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news | May 27, 2016 | Sri Lanka | Development

Tea plantation challenges in Sri Lanka: ACTED undertakes throrough needs assessment

Tea plantations with pluckers, Nuwara Eliya district - ACTED Sri Lanka, 2016

Driving into Sri Lanka’s highlands, one is caught by the magical feel of the strikingly beautiful tea plantations clinging on the hillside, apposing their green leaves on the blue sky and the red ground.

Generations of Indian Tamils working in the plantations

Looking closer, one will also soon notice small dots moving amidst this dream landscape: the shapes of the plantation workers, struggling to hang onto these sloped plantations, fiercely plucking the tea that made Ceylon world-renowned, day in and day out, for no more than a penny. The Up-Country Tamil population, originally brought to Sri Lanka from India by the British during colonial rule, has worked here for generations with little recognition, living in very harsh conditions, despite decades of commitment. It was not until the late 1980s that they started being granted the Sri Lankan citizenship.

Inadequate access to basic services

Living on the estate where they work, plantation workers and their families fall under the jurisdiction of the estate management, who provides them with housing in “line barracks,” built in the 1920s. These have no windows or adequate ventilation, are often overcrowded, and offer little privacy. Estate-ran welfare services such as health, water, sanitation and education do not function adequately and the remoteness of the plantation hinders families from accessing public services in disconnected urban centers. Wages are very low and alternative livelihoods are few, all contributing to a rampant poverty amongst the Indian Tamil.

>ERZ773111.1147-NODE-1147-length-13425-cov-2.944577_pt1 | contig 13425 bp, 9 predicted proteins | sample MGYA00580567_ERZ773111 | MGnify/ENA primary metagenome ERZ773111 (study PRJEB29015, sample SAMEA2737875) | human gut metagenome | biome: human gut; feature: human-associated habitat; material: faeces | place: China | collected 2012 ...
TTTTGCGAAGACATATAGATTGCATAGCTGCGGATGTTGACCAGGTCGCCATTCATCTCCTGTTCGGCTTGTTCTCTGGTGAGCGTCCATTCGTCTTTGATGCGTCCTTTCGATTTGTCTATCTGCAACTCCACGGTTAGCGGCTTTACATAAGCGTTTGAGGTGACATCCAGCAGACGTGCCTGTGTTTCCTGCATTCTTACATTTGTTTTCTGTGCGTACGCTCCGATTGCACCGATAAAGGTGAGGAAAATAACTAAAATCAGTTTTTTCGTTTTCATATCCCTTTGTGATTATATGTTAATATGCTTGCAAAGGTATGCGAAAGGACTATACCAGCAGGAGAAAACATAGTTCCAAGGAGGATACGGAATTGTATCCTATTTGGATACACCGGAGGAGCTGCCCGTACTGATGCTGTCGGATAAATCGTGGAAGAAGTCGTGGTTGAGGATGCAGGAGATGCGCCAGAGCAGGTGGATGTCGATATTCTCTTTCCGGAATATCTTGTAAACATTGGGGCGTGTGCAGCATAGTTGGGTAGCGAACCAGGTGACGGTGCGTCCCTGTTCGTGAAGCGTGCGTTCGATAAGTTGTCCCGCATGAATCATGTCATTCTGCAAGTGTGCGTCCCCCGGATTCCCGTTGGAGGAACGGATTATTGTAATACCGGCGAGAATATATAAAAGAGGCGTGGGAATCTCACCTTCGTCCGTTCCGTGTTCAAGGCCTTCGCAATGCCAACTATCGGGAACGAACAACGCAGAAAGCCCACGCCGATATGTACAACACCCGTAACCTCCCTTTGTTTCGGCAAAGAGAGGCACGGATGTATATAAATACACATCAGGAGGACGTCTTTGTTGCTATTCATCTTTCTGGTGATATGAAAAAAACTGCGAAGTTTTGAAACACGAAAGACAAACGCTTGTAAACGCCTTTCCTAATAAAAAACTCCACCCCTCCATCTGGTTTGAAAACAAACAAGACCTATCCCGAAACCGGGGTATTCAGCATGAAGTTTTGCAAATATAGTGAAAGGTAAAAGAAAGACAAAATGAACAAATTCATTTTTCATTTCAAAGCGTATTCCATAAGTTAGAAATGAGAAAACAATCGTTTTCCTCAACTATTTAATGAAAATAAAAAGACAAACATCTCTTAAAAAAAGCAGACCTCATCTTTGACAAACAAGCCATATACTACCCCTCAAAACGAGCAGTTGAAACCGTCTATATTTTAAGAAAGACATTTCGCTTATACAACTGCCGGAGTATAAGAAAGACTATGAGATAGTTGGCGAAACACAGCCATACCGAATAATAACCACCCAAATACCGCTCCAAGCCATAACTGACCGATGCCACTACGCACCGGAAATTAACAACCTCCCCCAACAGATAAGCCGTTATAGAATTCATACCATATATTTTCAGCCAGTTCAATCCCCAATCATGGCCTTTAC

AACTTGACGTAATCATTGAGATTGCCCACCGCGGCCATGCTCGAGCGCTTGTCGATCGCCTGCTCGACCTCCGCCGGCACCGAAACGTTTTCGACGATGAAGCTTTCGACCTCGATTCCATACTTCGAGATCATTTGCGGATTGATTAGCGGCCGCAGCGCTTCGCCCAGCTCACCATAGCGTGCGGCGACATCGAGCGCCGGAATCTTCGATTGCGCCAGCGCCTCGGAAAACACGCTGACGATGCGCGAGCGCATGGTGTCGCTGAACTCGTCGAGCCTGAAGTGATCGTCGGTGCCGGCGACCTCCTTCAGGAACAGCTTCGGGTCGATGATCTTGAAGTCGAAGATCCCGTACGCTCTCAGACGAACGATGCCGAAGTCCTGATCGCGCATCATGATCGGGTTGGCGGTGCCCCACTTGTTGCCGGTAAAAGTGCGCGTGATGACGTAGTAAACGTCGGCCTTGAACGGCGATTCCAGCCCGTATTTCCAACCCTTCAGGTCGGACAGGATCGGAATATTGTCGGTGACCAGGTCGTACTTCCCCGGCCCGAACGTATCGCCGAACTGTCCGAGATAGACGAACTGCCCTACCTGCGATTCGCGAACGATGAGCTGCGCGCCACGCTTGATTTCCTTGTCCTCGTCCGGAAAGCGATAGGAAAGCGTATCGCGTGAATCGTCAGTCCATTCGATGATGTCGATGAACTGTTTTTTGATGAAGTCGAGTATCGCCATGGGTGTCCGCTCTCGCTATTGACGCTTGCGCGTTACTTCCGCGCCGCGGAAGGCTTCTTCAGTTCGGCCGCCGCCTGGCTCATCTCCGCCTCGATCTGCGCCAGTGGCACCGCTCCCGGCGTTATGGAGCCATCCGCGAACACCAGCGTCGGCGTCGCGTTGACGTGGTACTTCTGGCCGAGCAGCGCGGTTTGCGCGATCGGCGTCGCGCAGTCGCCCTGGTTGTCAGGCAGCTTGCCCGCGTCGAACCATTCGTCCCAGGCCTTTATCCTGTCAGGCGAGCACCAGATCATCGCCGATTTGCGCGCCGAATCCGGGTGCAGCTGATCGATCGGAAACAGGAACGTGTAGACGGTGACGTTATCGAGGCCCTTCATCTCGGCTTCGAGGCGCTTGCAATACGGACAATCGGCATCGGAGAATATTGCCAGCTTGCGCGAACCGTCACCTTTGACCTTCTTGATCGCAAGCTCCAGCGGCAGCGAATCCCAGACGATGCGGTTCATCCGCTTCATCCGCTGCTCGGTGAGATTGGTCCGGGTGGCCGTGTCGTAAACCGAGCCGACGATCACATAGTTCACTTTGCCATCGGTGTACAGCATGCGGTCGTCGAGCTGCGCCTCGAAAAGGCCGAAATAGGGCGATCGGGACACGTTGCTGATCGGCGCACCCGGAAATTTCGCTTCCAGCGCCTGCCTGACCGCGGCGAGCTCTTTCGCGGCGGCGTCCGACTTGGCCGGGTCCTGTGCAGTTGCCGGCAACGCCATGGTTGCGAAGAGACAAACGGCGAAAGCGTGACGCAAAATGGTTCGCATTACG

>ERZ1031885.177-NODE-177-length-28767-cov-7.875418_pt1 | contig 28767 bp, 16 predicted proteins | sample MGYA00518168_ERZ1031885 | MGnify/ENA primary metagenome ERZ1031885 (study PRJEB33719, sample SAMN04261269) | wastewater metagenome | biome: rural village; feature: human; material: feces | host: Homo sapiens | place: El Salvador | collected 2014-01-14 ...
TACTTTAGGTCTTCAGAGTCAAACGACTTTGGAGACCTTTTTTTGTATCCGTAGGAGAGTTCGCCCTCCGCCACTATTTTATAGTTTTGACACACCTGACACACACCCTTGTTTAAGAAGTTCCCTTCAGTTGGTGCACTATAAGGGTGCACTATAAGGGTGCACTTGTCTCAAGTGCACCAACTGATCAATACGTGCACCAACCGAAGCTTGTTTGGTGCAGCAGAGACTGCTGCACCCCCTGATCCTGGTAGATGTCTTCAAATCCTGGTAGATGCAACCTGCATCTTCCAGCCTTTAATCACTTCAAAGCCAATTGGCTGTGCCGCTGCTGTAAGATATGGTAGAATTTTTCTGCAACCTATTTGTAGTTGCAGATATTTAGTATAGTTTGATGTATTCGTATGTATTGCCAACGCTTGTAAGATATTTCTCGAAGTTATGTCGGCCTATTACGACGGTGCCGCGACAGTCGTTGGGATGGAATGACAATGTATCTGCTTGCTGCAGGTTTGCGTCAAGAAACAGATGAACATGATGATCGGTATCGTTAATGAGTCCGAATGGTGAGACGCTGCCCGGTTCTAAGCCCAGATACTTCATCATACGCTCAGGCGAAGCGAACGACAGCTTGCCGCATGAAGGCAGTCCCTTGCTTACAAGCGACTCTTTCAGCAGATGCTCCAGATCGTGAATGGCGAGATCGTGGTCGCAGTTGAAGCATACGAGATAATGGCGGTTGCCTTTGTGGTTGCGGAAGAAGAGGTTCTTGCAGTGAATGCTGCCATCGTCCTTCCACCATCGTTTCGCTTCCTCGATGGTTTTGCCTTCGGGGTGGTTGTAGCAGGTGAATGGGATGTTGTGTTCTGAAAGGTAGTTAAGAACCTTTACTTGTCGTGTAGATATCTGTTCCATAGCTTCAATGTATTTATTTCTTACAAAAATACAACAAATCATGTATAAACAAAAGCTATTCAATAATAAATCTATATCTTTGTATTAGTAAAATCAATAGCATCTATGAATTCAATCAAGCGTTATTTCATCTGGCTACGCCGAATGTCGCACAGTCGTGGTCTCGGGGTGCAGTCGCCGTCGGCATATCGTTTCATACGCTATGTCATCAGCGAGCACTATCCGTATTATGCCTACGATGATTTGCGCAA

While the estate sector accounts for only 4.4 percent of the total population, more than 60 percent of this sector falls in the bottom 40 percent of the national per capita consumption distribution (World Bank, 2016, “Poverty and Welfare in Sri Lanka”).

Thorough needs assessments in the Uva and Central Provinces

Aiming to tackle the challenges faced by the communities living and working on tea plantations in the highlands of Sri Lanka, ACTED and Handicap International are currently undertaking a thorough needs assessment - meeting with local authorities, organizations, small and medium enterprises, and communities in Uva and Central Provinces; discussions with international and local NGOs engaged in this sector; and desk-top review. Leveraging European Union strategy to invest in this sector, both organizations intend to unite their strengths and expertise to contribute to more inclusive livelihoods and better living conditions for these populations.